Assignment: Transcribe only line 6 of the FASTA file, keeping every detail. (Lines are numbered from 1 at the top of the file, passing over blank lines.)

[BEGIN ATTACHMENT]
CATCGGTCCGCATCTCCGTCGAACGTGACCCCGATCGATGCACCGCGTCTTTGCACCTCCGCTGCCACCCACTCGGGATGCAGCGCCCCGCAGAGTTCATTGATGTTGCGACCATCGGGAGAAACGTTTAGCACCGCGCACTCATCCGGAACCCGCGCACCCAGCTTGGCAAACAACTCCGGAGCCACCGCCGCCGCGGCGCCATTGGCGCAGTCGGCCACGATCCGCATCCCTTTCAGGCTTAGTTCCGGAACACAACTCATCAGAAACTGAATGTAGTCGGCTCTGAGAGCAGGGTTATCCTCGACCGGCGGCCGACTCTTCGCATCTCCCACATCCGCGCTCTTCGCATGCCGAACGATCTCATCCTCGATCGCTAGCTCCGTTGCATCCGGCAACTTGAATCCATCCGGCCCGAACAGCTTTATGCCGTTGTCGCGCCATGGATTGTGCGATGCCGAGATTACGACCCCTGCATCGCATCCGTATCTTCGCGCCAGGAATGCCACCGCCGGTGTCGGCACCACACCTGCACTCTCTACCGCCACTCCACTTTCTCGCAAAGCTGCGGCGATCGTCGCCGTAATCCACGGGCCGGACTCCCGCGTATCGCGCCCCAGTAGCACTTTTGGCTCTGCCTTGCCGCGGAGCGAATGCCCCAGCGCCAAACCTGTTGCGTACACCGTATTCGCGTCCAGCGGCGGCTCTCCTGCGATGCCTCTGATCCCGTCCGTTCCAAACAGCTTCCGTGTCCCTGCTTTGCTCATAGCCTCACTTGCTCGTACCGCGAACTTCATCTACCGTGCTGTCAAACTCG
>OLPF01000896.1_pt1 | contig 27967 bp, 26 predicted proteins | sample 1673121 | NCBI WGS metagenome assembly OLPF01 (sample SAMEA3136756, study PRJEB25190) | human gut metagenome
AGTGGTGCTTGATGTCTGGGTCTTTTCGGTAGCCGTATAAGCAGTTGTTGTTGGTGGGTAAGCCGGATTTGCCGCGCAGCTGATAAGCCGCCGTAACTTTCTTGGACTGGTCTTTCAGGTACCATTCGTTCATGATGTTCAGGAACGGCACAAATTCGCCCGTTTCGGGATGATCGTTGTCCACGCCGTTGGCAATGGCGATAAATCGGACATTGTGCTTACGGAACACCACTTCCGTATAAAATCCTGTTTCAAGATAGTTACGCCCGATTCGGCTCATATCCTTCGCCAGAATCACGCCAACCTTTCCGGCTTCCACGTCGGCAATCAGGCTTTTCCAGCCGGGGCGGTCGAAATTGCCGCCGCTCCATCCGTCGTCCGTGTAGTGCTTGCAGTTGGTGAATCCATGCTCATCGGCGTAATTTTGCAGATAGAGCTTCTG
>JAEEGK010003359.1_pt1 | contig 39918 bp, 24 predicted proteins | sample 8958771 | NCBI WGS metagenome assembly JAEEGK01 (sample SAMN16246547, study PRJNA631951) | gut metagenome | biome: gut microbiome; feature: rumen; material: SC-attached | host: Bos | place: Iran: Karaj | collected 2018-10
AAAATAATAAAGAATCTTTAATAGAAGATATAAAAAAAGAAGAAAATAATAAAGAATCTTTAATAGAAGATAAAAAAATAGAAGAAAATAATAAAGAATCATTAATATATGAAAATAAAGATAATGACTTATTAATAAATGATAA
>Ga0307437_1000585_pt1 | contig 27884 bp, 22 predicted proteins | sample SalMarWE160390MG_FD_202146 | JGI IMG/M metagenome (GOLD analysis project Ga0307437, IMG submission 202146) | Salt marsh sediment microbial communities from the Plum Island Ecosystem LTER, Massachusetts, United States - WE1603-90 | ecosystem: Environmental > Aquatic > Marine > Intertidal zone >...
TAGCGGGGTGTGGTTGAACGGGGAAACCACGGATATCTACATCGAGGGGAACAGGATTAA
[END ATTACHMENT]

>Ga0307437_1000585_pt1 | contig 27884 bp, 22 predicted proteins | sample SalMarWE160390MG_FD_202146 | JGI IMG/M metagenome (GOLD analysis project Ga0307437, IMG submission 202146) | Salt marsh sediment microbial communities from the Plum Island Ecosystem LTER, Massachusetts, United States - WE1603-90 | ecosystem: Environmental > Aquatic > Marine > Intertidal zone >...